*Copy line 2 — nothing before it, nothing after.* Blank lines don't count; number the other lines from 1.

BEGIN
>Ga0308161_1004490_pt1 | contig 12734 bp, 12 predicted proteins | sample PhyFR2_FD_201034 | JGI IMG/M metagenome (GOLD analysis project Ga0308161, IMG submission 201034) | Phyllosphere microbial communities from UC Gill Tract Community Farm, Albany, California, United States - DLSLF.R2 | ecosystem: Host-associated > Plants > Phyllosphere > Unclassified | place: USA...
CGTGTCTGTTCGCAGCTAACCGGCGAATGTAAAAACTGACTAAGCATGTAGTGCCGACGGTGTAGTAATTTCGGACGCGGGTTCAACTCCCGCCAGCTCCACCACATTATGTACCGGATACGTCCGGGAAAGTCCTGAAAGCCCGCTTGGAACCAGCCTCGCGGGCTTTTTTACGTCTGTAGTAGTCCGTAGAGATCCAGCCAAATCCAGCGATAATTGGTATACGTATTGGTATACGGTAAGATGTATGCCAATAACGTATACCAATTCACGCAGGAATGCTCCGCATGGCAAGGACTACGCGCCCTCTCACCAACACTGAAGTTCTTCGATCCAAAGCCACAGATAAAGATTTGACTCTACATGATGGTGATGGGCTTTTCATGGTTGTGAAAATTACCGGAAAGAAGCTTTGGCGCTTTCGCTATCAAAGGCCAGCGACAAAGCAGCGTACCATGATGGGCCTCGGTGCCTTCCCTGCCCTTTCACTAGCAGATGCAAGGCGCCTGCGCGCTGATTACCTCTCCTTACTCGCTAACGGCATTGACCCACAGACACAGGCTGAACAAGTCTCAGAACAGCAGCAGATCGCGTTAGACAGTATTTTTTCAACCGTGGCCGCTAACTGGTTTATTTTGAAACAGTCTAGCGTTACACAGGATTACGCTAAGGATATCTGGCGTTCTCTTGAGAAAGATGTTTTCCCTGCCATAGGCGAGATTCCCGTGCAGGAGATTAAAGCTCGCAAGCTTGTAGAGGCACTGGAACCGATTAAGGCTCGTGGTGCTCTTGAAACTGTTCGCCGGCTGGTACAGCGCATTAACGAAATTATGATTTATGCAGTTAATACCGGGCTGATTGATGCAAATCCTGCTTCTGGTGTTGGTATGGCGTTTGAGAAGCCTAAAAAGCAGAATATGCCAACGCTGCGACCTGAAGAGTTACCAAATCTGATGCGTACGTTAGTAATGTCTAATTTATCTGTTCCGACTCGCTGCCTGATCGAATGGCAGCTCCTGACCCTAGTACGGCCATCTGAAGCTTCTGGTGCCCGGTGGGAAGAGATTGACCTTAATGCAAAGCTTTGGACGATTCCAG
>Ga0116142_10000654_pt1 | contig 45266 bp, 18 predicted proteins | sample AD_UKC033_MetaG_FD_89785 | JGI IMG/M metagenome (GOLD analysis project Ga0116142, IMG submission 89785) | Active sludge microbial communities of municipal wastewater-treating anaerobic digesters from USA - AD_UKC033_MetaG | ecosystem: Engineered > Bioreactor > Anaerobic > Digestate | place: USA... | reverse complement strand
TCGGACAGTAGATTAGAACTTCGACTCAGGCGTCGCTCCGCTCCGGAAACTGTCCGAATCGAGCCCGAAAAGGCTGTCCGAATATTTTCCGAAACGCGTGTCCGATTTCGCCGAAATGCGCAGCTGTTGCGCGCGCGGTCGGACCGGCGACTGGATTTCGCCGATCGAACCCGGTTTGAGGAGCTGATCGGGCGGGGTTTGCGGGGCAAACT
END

CGTGTCTGTTCGCAGCTAACCGGCGAATGTAAAAACTGACTAAGCATGTAGTGCCGACGGTGTAGTAATTTCGGACGCGGGTTCAACTCCCGCCAGCTCCACCACATTATGTACCGGATACGTCCGGGAAAGTCCTGAAAGCCCGCTTGGAACCAGCCTCGCGGGCTTTTTTACGTCTGTAGTAGTCCGTAGAGATCCAGCCAAATCCAGCGATAATTGGTATACGTATTGGTATACGGTAAGATGTATGCCAATAACGTATACCAATTCACGCAGGAATGCTCCGCATGGCAAGGACTACGCGCCCTCTCACCAACACTGAAGTTCTTCGATCCAAAGCCACAGATAAAGATTTGACTCTACATGATGGTGATGGGCTTTTCATGGTTGTGAAAATTACCGGAAAGAAGCTTTGGCGCTTTCGCTATCAAAGGCCAGCGACAAAGCAGCGTACCATGATGGGCCTCGGTGCCTTCCCTGCCCTTTCACTAGCAGATGCAAGGCGCCTGCGCGCTGATTACCTCTCCTTACTCGCTAACGGCATTGACCCACAGACACAGGCTGAACAAGTCTCAGAACAGCAGCAGATCGCGTTAGACAGTATTTTTTCAACCGTGGCCGCTAACTGGTTTATTTTGAAACAGTCTAGCGTTACACAGGATTACGCTAAGGATATCTGGCGTTCTCTTGAGAAAGATGTTTTCCCTGCCATAGGCGAGATTCCCGTGCAGGAGATTAAAGCTCGCAAGCTTGTAGAGGCACTGGAACCGATTAAGGCTCGTGGTGCTCTTGAAACTGTTCGCCGGCTGGTACAGCGCATTAACGAAATTATGATTTATGCAGTTAATACCGGGCTGATTGATGCAAATCCTGCTTCTGGTGTTGGTATGGCGTTTGAGAAGCCTAAAAAGCAGAATATGCCAACGCTGCGACCTGAAGAGTTACCAAATCTGATGCGTACGTTAGTAATGTCTAATTTATCTGTTCCGACTCGCTGCCTGATCGAATGGCAGCTCCTGACCCTAGTACGGCCATCTGAAGCTTCTGGTGCCCGGTGGGAAGAGATTGACCTTAATGCAAAGCTTTGGACGATTCCAG